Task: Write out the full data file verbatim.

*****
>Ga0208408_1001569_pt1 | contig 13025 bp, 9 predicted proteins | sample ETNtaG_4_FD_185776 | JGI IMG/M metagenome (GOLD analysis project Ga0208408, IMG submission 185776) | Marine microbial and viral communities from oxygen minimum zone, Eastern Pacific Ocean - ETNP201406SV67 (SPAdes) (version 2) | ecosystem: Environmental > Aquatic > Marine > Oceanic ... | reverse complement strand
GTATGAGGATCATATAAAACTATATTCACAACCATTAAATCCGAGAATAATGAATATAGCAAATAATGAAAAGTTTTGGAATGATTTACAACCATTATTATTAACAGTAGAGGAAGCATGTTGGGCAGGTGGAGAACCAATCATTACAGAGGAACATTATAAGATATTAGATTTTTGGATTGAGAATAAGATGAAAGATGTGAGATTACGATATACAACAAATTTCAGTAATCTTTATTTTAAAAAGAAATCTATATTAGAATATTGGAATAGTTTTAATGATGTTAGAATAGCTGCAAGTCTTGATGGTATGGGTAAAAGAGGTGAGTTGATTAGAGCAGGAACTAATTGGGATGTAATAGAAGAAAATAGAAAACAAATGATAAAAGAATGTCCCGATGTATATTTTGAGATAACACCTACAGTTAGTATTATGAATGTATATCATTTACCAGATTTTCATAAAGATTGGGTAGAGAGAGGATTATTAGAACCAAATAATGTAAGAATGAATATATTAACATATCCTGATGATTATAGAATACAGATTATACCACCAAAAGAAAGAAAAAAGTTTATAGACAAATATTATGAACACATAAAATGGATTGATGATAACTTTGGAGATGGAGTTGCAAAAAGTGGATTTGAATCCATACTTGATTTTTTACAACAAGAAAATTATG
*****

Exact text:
>Ga0208408_1001569_pt1 | contig 13025 bp, 9 predicted proteins | sample ETNtaG_4_FD_185776 | JGI IMG/M metagenome (GOLD analysis project Ga0208408, IMG submission 185776) | Marine microbial and viral communities from oxygen minimum zone, Eastern Pacific Ocean - ETNP201406SV67 (SPAdes) (version 2) | ecosystem: Environmental > Aquatic > Marine > Oceanic ... | reverse complement strand
GTATGAGGATCATATAAAACTATATTCACAACCATTAAATCCGAGAATAATGAATATAGCAAATAATGAAAAGTTTTGGAATGATTTACAACCATTATTATTAACAGTAGAGGAAGCATGTTGGGCAGGTGGAGAACCAATCATTACAGAGGAACATTATAAGATATTAGATTTTTGGATTGAGAATAAGATGAAAGATGTGAGATTACGATATACAACAAATTTCAGTAATCTTTATTTTAAAAAGAAATCTATATTAGAATATTGGAATAGTTTTAATGATGTTAGAATAGCTGCAAGTCTTGATGGTATGGGTAAAAGAGGTGAGTTGATTAGAGCAGGAACTAATTGGGATGTAATAGAAGAAAATAGAAAACAAATGATAAAAGAATGTCCCGATGTATATTTTGAGATAACACCTACAGTTAGTATTATGAATGTATATCATTTACCAGATTTTCATAAAGATTGGGTAGAGAGAGGATTATTAGAACCAAATAATGTAAGAATGAATATATTAACATATCCTGATGATTATAGAATACAGATTATACCACCAAAAGAAAGAAAAAAGTTTATAGACAAATATTATGAACACATAAAATGGATTGATGATAACTTTGGAGATGGAGTTGCAAAAAGTGGATTTGAATCCATACTTGATTTTTTACAACAAGAAAATTATG